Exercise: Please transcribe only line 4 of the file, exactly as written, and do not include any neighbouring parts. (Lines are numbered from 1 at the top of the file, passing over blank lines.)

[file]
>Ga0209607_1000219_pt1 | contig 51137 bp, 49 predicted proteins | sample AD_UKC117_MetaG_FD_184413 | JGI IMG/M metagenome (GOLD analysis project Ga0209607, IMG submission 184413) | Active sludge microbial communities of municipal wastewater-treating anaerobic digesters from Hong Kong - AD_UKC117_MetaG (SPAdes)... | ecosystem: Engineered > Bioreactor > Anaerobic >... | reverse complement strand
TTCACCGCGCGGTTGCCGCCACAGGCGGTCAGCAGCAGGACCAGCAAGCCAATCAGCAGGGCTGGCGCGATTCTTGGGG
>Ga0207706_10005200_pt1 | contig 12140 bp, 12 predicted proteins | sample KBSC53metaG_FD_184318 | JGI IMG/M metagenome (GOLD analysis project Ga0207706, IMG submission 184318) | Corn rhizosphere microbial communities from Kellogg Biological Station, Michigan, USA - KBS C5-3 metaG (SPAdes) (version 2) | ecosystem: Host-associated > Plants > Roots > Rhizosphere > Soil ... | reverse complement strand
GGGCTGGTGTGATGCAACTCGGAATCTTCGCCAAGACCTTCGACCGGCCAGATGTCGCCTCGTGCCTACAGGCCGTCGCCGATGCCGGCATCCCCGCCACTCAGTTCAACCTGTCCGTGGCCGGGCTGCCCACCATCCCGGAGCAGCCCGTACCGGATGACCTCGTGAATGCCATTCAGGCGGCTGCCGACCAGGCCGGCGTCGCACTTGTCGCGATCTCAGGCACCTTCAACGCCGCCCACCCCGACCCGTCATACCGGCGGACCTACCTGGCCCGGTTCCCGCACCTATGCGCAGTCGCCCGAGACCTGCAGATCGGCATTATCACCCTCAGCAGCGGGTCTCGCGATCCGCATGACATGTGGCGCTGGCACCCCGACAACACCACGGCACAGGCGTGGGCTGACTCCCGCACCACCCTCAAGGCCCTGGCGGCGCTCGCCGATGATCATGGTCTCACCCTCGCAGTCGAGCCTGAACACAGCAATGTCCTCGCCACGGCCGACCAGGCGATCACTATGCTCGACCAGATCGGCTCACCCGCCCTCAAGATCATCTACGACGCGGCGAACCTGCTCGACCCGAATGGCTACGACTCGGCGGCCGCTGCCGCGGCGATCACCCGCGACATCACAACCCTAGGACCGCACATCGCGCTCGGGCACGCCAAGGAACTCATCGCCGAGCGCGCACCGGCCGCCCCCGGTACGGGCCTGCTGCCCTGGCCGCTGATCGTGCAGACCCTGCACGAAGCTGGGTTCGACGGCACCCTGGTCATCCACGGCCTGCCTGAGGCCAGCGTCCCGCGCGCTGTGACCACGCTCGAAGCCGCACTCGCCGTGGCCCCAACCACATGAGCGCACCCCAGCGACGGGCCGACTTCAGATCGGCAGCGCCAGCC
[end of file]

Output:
GGGCTGGTGTGATGCAACTCGGAATCTTCGCCAAGACCTTCGACCGGCCAGATGTCGCCTCGTGCCTACAGGCCGTCGCCGATGCCGGCATCCCCGCCACTCAGTTCAACCTGTCCGTGGCCGGGCTGCCCACCATCCCGGAGCAGCCCGTACCGGATGACCTCGTGAATGCCATTCAGGCGGCTGCCGACCAGGCCGGCGTCGCACTTGTCGCGATCTCAGGCACCTTCAACGCCGCCCACCCCGACCCGTCATACCGGCGGACCTACCTGGCCCGGTTCCCGCACCTATGCGCAGTCGCCCGAGACCTGCAGATCGGCATTATCACCCTCAGCAGCGGGTCTCGCGATCCGCATGACATGTGGCGCTGGCACCCCGACAACACCACGGCACAGGCGTGGGCTGACTCCCGCACCACCCTCAAGGCCCTGGCGGCGCTCGCCGATGATCATGGTCTCACCCTCGCAGTCGAGCCTGAACACAGCAATGTCCTCGCCACGGCCGACCAGGCGATCACTATGCTCGACCAGATCGGCTCACCCGCCCTCAAGATCATCTACGACGCGGCGAACCTGCTCGACCCGAATGGCTACGACTCGGCGGCCGCTGCCGCGGCGATCACCCGCGACATCACAACCCTAGGACCGCACATCGCGCTCGGGCACGCCAAGGAACTCATCGCCGAGCGCGCACCGGCCGCCCCCGGTACGGGCCTGCTGCCCTGGCCGCTGATCGTGCAGACCCTGCACGAAGCTGGGTTCGACGGCACCCTGGTCATCCACGGCCTGCCTGAGGCCAGCGTCCCGCGCGCTGTGACCACGCTCGAAGCCGCACTCGCCGTGGCCCCAACCACATGAGCGCACCCCAGCGACGGGCCGACTTCAGATCGGCAGCGCCAGCC